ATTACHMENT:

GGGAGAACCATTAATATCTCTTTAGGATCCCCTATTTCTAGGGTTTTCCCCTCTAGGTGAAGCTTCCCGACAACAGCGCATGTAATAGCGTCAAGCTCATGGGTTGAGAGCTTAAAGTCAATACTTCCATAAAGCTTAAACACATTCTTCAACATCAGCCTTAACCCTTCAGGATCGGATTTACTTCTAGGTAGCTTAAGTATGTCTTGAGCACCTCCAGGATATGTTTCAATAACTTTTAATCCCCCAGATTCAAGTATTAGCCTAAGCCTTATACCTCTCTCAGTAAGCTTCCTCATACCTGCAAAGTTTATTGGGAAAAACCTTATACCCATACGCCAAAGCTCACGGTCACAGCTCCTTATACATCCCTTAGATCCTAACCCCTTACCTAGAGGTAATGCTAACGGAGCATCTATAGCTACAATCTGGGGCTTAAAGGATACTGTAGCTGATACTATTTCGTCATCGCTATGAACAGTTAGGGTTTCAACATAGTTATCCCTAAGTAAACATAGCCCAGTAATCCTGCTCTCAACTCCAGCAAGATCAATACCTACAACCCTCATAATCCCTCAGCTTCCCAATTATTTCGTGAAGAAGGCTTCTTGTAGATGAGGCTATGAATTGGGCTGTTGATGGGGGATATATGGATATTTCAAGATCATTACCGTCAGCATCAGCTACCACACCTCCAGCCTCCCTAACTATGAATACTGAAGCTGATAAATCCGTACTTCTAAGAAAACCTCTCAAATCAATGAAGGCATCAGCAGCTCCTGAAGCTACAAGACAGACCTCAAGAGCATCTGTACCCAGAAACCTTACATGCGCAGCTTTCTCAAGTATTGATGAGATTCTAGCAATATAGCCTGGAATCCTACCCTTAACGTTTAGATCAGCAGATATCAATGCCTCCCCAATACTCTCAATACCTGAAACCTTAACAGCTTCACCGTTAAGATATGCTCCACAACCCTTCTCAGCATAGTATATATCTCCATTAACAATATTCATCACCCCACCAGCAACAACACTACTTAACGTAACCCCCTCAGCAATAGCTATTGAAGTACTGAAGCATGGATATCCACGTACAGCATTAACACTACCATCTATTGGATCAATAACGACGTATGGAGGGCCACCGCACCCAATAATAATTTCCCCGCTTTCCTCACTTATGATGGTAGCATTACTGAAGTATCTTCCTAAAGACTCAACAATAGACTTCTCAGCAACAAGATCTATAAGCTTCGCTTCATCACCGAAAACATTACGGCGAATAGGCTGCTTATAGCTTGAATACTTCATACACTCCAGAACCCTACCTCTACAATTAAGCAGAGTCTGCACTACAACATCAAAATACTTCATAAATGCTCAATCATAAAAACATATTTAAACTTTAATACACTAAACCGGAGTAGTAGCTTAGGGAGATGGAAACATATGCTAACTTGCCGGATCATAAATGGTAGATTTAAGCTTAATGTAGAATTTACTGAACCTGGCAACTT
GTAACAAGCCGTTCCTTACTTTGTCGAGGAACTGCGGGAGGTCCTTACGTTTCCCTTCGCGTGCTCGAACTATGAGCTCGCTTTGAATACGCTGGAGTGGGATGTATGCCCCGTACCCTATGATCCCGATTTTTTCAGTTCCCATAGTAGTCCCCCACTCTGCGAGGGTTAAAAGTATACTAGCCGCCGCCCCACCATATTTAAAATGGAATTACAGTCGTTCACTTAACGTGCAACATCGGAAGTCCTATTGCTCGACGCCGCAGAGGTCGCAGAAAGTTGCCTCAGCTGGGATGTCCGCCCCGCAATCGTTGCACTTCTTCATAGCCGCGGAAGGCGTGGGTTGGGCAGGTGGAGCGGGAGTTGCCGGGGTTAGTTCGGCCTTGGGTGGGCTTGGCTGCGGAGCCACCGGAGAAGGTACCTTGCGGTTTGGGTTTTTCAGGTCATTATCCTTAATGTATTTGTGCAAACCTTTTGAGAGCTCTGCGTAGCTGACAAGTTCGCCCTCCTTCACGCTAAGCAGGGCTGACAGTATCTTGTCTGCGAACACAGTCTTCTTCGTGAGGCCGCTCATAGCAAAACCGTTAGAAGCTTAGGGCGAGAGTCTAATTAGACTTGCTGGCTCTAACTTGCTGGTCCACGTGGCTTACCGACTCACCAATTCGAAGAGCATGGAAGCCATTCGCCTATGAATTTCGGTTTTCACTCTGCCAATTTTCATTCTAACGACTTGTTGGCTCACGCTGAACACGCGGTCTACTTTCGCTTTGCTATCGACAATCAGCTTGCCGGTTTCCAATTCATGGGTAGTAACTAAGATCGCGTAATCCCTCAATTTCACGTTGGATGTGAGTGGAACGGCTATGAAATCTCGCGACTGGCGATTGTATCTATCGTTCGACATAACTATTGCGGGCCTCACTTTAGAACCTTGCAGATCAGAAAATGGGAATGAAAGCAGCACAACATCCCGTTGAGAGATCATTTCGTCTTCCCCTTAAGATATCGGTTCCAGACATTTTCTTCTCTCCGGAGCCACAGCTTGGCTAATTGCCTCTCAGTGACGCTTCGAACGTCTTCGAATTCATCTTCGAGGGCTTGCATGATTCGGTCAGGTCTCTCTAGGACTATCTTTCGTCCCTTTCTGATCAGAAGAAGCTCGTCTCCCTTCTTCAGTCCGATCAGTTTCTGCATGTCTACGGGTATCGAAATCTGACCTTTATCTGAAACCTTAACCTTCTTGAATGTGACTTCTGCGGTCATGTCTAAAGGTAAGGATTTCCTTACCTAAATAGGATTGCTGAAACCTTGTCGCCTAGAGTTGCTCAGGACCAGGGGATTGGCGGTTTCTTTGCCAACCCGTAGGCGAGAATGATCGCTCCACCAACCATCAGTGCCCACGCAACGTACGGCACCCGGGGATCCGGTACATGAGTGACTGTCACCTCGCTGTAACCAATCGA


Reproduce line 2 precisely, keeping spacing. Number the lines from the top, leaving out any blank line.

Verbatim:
GTAACAAGCCGTTCCTTACTTTGTCGAGGAACTGCGGGAGGTCCTTACGTTTCCCTTCGCGTGCTCGAACTATGAGCTCGCTTTGAATACGCTGGAGTGGGATGTATGCCCCGTACCCTATGATCCCGATTTTTTCAGTTCCCATAGTAGTCCCCCACTCTGCGAGGGTTAAAAGTATACTAGCCGCCGCCCCACCATATTTAAAATGGAATTACAGTCGTTCACTTAACGTGCAACATCGGAAGTCCTATTGCTCGACGCCGCAGAGGTCGCAGAAAGTTGCCTCAGCTGGGATGTCCGCCCCGCAATCGTTGCACTTCTTCATAGCCGCGGAAGGCGTGGGTTGGGCAGGTGGAGCGGGAGTTGCCGGGGTTAGTTCGGCCTTGGGTGGGCTTGGCTGCGGAGCCACCGGAGAAGGTACCTTGCGGTTTGGGTTTTTCAGGTCATTATCCTTAATGTATTTGTGCAAACCTTTTGAGAGCTCTGCGTAGCTGACAAGTTCGCCCTCCTTCACGCTAAGCAGGGCTGACAGTATCTTGTCTGCGAACACAGTCTTCTTCGTGAGGCCGCTCATAGCAAAACCGTTAGAAGCTTAGGGCGAGAGTCTAATTAGACTTGCTGGCTCTAACTTGCTGGTCCACGTGGCTTACCGACTCACCAATTCGAAGAGCATGGAAGCCATTCGCCTATGAATTTCGGTTTTCACTCTGCCAATTTTCATTCTAACGACTTGTTGGCTCACGCTGAACACGCGGTCTACTTTCGCTTTGCTATCGACAATCAGCTTGCCGGTTTCCAATTCATGGGTAGTAACTAAGATCGCGTAATCCCTCAATTTCACGTTGGATGTGAGTGGAACGGCTATGAAATCTCGCGACTGGCGATTGTATCTATCGTTCGACATAACTATTGCGGGCCTCACTTTAGAACCTTGCAGATCAGAAAATGGGAATGAAAGCAGCACAACATCCCGTTGAGAGATCATTTCGTCTTCCCCTTAAGATATCGGTTCCAGACATTTTCTTCTCTCCGGAGCCACAGCTTGGCTAATTGCCTCTCAGTGACGCTTCGAACGTCTTCGAATTCATCTTCGAGGGCTTGCATGATTCGGTCAGGTCTCTCTAGGACTATCTTTCGTCCCTTTCTGATCAGAAGAAGCTCGTCTCCCTTCTTCAGTCCGATCAGTTTCTGCATGTCTACGGGTATCGAAATCTGACCTTTATCTGAAACCTTAACCTTCTTGAATGTGACTTCTGCGGTCATGTCTAAAGGTAAGGATTTCCTTACCTAAATAGGATTGCTGAAACCTTGTCGCCTAGAGTTGCTCAGGACCAGGGGATTGGCGGTTTCTTTGCCAACCCGTAGGCGAGAATGATCGCTCCACCAACCATCAGTGCCCACGCAACGTACGGCACCCGGGGATCCGGTACATGAGTGACTGTCACCTCGCTGTAACCAATCGA